There is no doubt that the massive protests against former Jakarta Governor Basuki “Ahok” Tjahaja Purnama in November and December of last year had a huge influence on this year’s gubernatorial race, which saw Ahok lose out to recently inaugurated Jakarta Governor Anies Baswedan.
But Anies and many others who supported the protests against Ahok for his alleged blasphemy against the Quran have always maintained that the protests were purely a matter of religion and not politics.
And yet, it seems some of the Islamic hardliners who organized the protests not only understood that they were politically motivated but now say they were instrumental in getting Anies elected. Consequently, they are now pissed off that the new governor is not giving them the respect they deserve.
Saturday was the one-year anniversary of the Nov. 4 anti-Ahok protest (Aksi 411) that saw more than 100,000 people take to the street to protest the former governor and ended violently, with one police officer dead and 79 others injured.
To commemorate Aksi 411, a group known as the Presidium* Alumni 212 (made up of “alumni” of the even bigger December 2 anti-Ahok protest) held an anniversary event at the Al-Azhar Mosque in South Jakarta. Among the speakers was Eggi Sudjana, a legal advisor to the Presidium who is also famous for being the lawyer of infamous Islamic Defenders Front (FPI) leader and fugitive pornography suspect Rizieq Shihab.
(*Why Presidium? We’re really not sure, especially since the term is used almost exclusively by communist governments and we know how Indonesia’s Islamic hardliners feel about communists…)
Eggi told reporters that he was extremely disappointed that Governor Anies did not attend the event, despite having been invited, nor even giving an excuse for his absence.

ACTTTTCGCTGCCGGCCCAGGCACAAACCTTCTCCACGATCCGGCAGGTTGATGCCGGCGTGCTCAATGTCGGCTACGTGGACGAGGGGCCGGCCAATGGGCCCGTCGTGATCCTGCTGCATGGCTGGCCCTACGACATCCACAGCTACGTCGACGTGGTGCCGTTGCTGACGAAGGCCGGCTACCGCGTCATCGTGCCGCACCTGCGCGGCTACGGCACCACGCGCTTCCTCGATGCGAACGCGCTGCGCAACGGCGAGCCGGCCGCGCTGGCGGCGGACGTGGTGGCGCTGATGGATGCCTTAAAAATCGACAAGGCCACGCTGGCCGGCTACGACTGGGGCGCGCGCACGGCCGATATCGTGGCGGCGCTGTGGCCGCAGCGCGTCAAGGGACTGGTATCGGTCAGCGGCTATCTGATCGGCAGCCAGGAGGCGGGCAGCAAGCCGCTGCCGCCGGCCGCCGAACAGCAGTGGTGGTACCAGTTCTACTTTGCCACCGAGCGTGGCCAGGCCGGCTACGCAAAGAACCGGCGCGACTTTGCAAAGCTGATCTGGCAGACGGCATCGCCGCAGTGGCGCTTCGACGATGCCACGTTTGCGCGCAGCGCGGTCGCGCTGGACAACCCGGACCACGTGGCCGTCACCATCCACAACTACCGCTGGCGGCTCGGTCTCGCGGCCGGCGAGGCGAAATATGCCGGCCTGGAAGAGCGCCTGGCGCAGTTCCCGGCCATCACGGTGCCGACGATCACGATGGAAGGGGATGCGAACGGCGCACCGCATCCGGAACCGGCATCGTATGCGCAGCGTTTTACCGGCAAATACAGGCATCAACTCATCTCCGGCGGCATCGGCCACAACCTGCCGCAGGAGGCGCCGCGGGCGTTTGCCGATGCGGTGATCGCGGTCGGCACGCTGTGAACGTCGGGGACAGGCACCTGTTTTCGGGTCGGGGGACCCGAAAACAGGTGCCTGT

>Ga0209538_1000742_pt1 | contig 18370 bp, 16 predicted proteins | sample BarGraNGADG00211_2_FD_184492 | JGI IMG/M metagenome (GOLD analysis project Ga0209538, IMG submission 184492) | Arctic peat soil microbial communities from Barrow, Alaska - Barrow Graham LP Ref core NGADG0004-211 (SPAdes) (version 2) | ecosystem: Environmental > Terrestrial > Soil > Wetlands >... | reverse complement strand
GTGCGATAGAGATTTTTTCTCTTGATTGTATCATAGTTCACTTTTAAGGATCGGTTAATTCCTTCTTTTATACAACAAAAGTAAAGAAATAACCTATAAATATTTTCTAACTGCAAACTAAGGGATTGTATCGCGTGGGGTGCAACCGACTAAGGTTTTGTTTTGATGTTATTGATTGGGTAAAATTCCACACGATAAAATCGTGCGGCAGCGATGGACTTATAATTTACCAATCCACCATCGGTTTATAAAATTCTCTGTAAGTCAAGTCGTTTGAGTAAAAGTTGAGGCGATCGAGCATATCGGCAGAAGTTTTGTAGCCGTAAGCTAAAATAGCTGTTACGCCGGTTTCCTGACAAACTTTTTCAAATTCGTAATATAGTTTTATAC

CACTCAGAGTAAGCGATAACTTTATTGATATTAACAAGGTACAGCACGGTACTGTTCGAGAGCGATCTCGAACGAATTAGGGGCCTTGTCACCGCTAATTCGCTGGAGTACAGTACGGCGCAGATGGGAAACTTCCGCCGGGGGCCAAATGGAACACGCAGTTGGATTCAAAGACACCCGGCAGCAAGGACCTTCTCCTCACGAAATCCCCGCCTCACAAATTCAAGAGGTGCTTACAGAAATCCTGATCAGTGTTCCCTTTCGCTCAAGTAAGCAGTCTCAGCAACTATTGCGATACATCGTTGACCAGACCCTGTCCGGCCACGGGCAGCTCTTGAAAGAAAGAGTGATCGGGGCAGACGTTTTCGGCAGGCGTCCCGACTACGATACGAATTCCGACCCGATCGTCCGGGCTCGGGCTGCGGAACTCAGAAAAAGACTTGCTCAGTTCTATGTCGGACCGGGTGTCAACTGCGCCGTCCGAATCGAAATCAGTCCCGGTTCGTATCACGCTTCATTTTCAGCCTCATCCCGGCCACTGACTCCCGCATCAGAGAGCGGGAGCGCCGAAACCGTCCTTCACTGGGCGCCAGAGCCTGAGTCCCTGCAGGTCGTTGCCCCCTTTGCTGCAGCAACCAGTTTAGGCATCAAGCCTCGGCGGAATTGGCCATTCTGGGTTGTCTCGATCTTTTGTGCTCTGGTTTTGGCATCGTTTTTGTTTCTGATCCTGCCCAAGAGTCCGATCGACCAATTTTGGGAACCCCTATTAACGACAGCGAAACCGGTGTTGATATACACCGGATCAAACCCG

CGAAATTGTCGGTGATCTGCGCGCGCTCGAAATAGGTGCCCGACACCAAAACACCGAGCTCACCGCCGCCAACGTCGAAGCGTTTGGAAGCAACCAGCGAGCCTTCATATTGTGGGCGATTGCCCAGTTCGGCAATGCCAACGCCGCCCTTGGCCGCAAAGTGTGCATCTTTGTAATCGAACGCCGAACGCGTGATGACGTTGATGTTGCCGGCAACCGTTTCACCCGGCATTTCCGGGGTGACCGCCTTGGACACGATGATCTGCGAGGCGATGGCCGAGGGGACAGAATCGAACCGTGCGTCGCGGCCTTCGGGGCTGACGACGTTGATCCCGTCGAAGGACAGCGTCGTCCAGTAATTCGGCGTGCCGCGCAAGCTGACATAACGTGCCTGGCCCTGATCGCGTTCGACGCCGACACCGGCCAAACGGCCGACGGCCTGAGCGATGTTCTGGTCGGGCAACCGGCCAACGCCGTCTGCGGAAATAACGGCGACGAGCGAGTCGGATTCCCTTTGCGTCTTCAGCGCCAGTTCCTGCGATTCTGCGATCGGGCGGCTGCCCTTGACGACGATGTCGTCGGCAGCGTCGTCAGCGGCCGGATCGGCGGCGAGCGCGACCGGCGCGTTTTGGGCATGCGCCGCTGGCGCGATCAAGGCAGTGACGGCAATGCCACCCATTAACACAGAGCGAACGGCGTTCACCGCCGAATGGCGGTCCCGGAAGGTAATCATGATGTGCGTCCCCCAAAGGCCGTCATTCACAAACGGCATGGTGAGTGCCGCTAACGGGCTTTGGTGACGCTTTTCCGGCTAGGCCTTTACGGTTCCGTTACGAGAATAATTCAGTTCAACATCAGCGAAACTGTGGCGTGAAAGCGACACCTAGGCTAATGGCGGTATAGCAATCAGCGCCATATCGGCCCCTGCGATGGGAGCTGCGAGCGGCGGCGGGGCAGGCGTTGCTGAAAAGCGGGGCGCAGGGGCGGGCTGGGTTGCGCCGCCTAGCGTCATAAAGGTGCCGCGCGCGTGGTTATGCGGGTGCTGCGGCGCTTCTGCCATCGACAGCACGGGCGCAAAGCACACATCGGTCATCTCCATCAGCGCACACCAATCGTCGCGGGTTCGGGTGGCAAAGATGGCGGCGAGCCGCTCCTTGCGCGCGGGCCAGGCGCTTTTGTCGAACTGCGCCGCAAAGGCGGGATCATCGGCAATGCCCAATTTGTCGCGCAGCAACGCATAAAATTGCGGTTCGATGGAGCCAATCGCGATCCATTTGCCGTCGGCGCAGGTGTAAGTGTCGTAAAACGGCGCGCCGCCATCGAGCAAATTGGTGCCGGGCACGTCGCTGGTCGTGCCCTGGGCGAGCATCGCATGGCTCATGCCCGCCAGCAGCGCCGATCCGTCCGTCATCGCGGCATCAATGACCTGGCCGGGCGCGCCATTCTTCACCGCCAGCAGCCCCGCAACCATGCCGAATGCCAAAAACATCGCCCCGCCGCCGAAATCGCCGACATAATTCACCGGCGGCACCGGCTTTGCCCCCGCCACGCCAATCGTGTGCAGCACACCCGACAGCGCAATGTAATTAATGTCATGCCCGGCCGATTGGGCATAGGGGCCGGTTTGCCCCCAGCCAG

The FPI leader’s lawyer then invoked an Indonesian proverb to warn Anies, saying “Don’t be like the peanut that forgot its shell,” which is usually used to describe people who forget about their hometowns or generally where they came from.
“Do not let it be that the when the Muslims who supported him sincerely need his presence, he does not come. It means he was just using us,” Eggi said as quoted by Detik.
Eggi warned Anies not to forget about the people who supported him, because later only those people can help him, not his political parties.
According to Tempo, when asked about Eggi’s statements and why he didn’t attend the 411-anniversary event, Governor Anies simply smiled, shook his head and said (in English) “No comment”.
During his campaign, Anies was often criticized for his blatant attempts at wooing the support of Islamic hardliners like the FPI, such as when he was pictured speaking next to their leader Rizieq at an event in early January. However, he denied allegations he was pandering to Islamists and said he wanted to be a leader that united people instead of dividing them (like Ahok).
It is not surprising that Anies would not want to appear friendly with hardliners like the FPI or the Presidium Alumni 212 at the start of his time in office and is likely upset that Eggi reminded everybody how instrumental they were to his campaign victory. Another big test for Anies will come on December 2, when a much bigger anniversary event for the 212 protest is set to take place. Either his presence or absence at that event would likely lead to serious political consequences, so how much do you want to bet that he’ll just “coincidentally” have some other incredibly urgent business that day that
excuses prevents him from attending?